I have had to confess to myself that I had been long caught in a dream and had not acted to protect these progressive achievements. I had been politically active in college and interned for a Congressional office, but then I got lax. I voted in every election but otherwise stayed in a dreamlike state. While I was asleep,  the Koch brothers and their billionaire minions bought the system.

I have been jarred awake by what has happened in our country since Nov. 8th. Now, I organize, resist, speak out against injustice, and stand up by those who are, and will be, victimized by irresponsible, regressive, tyrannical, and incompetent governance. We have to stay awake and resist the people now in power.

That is what Beaufort Indivisible and the Human Rights action team that I have joined has meant to me. My hope is by joining together in a common purpose to continue the progressive achievements of a better and just governance will take hold.

Stan Boyd, a musician, moved to Beaufort 13 years ago from Washington, D.C.

National Healthcare is only answer that makes sense

By Carol Corbin

I lived in Canada for 18 years and learned how wonderful universal healthcare can be. I came to believe what almost all Canadians believe: that healthcare is a human right. Except for the U.S., that belief is echoed in every developed nation on the planet, as well as developing nations like Cuba, Rwanda, and the Philippines.  

When I first got to Canada I noticed that my Canadian friends who had small children were taking them to the doctor for very minor ailments. It seemed to me that this was an abuse of the system. But I came to realize that what they and the system were doing was preventive healthcare—a nearly unheard of concept for an American. They weren’t waiting until the children were really sick, they were nipping it in the bud early, and keeping the population healthier as whole. The longer life expectancy and lower healthcare costs in Canada are a testament to its efficacy.

My experiences with the Canadian healthcare system were outstanding. I’d heard that I would have to wait for months and months to get an appointment. That was completely untrue. I heard that the quality was lower, that also was untrue. I began to realize that all the horror stories I had heard about Canada’s universal healthcare system had been concocted by the AMA to keep Americans from demanding a single-payer program.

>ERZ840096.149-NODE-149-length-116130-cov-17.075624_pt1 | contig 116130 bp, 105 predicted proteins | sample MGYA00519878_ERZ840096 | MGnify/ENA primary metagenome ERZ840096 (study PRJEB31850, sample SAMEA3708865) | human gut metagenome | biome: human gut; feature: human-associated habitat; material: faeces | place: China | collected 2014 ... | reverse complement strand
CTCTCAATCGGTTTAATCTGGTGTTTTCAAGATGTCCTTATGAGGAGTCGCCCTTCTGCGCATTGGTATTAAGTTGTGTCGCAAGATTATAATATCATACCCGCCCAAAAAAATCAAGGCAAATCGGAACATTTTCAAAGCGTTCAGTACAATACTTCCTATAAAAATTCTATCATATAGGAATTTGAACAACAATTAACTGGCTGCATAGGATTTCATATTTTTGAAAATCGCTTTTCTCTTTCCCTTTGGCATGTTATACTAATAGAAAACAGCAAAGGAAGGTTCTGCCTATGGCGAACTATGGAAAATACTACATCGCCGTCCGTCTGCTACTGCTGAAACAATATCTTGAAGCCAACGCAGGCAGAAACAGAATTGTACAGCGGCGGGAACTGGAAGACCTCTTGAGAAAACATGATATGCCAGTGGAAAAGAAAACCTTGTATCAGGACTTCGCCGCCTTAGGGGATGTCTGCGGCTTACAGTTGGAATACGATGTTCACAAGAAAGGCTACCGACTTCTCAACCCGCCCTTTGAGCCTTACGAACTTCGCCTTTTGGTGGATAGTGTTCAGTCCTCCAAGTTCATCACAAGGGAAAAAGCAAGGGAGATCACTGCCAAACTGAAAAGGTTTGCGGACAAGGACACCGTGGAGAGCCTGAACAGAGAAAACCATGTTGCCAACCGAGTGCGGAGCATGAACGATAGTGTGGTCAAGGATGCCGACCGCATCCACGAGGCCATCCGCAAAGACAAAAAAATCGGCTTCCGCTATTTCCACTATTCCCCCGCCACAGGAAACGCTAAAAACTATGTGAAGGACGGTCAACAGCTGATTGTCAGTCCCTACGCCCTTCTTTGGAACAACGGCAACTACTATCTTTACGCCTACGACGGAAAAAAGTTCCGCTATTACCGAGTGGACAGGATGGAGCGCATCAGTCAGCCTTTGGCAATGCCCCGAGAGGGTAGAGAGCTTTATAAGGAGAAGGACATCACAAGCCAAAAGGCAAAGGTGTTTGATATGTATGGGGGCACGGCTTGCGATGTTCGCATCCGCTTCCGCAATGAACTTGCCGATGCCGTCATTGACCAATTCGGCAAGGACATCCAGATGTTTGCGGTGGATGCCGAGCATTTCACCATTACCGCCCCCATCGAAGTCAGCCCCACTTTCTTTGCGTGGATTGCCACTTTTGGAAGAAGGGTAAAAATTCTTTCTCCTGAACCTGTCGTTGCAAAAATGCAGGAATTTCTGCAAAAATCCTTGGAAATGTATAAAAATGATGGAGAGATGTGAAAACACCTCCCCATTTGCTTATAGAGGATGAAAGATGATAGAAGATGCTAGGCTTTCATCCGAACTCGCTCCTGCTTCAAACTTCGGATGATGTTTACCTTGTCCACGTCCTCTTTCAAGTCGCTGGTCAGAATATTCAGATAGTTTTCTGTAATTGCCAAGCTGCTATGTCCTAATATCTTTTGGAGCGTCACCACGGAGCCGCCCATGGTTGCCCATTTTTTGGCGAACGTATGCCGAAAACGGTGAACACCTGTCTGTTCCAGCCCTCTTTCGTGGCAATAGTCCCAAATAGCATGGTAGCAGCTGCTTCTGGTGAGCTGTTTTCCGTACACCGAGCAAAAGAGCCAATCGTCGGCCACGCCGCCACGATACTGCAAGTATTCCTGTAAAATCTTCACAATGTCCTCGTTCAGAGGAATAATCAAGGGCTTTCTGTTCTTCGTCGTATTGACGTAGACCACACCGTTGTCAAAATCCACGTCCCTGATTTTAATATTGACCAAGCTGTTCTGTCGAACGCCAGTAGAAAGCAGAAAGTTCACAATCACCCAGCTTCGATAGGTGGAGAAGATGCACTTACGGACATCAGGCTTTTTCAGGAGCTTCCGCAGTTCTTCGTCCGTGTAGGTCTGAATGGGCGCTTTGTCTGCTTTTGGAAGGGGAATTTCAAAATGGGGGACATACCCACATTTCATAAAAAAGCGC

I know of people here in the U.S. who have been in one of two “locks” because of the American health insurance system. One is the marriage lock. A cousin of mine could not get a divorce when he needed to because his wife would have been left without health insurance. He stayed married for many years to keep her from falling through the cracks. My sister was in a job lock. She had good health insurance where she worked, but she hated her job and it was actually causing her significant health problems. She was too young for Medicare and she was locked into the job indefinitely.

Lack of a national healthcare program creates enormous stress for citizens who are not covered by employer-paid health insurance. In 2013 nearly 2 million people filed for bankruptcy because of unpaid medical bills—62% of all bankruptcies are due to medical bills. Ten million people with health insurance will accumulate medical bills they cannot pay.

Here are arguments I have heard against universal healthcare and fact-based responses to them:

Myth 1: Universal healthcare is welfare